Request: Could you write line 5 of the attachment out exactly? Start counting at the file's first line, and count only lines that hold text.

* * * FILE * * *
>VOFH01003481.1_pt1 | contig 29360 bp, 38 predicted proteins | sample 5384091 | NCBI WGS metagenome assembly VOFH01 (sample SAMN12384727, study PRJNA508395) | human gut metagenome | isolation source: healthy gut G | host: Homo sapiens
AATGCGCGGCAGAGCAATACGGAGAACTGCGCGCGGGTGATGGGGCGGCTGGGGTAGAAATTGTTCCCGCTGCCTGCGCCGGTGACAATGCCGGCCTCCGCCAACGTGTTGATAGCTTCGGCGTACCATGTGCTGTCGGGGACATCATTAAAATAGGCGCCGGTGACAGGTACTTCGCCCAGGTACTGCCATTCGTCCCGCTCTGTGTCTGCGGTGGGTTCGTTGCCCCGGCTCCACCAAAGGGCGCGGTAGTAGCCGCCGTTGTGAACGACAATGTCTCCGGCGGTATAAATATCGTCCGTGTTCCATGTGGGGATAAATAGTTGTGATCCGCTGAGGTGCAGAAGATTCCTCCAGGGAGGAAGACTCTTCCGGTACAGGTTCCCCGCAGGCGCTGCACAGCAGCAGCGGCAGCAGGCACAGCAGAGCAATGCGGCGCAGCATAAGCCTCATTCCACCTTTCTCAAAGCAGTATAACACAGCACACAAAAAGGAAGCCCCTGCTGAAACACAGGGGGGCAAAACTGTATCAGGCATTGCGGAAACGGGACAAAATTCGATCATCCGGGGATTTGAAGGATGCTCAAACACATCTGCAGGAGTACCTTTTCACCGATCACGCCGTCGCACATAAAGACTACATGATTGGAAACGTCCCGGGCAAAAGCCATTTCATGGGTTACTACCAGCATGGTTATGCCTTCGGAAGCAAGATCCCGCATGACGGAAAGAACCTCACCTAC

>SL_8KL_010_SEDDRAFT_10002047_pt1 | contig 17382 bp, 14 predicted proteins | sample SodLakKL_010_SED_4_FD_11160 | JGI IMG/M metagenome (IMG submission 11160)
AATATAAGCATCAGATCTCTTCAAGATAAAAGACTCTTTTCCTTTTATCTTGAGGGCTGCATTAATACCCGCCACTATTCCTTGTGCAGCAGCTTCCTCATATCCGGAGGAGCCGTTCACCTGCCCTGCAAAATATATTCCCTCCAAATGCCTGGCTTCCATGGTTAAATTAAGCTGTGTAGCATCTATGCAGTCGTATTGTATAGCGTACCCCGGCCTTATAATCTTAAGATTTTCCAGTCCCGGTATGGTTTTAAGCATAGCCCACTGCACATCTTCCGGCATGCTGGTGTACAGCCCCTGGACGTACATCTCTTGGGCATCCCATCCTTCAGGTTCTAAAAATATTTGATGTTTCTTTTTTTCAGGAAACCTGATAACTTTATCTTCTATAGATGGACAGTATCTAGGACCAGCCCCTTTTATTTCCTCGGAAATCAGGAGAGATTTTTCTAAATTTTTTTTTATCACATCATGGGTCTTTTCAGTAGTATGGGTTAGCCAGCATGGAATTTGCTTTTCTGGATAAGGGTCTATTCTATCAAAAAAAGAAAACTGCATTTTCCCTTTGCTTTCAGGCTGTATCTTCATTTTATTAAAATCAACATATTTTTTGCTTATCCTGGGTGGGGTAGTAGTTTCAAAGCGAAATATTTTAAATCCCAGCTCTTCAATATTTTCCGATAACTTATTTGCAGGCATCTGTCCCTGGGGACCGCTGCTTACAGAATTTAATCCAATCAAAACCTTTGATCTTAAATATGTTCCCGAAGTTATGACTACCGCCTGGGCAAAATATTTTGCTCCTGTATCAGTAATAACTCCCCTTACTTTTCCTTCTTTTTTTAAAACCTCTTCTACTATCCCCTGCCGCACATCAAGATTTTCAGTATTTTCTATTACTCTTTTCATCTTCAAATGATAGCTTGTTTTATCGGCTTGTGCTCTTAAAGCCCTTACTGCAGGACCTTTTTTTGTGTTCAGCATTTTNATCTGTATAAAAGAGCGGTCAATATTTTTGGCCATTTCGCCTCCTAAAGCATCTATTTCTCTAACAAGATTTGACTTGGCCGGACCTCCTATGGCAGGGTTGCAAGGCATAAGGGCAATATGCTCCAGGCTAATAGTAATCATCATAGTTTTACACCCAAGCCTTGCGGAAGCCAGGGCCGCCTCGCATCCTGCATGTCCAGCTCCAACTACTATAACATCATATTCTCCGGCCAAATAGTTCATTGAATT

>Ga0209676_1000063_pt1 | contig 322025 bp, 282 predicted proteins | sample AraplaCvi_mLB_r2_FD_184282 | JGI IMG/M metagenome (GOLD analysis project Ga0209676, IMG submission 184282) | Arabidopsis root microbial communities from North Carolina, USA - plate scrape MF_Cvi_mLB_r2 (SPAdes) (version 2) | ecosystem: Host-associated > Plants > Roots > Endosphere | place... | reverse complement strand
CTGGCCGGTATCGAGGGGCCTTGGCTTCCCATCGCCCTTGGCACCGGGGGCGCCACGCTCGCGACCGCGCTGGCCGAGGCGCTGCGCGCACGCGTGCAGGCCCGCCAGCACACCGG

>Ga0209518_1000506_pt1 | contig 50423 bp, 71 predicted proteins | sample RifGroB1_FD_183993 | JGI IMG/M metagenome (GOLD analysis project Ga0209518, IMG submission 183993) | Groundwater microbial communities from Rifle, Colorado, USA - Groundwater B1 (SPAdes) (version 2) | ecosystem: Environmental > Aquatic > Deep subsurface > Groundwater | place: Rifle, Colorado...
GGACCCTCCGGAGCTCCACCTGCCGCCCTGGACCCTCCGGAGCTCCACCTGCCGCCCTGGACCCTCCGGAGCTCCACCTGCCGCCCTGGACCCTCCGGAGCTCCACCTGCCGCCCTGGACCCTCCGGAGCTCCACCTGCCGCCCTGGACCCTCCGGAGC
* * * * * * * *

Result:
>Ga0209676_1000063_pt1 | contig 322025 bp, 282 predicted proteins | sample AraplaCvi_mLB_r2_FD_184282 | JGI IMG/M metagenome (GOLD analysis project Ga0209676, IMG submission 184282) | Arabidopsis root microbial communities from North Carolina, USA - plate scrape MF_Cvi_mLB_r2 (SPAdes) (version 2) | ecosystem: Host-associated > Plants > Roots > Endosphere | place... | reverse complement strand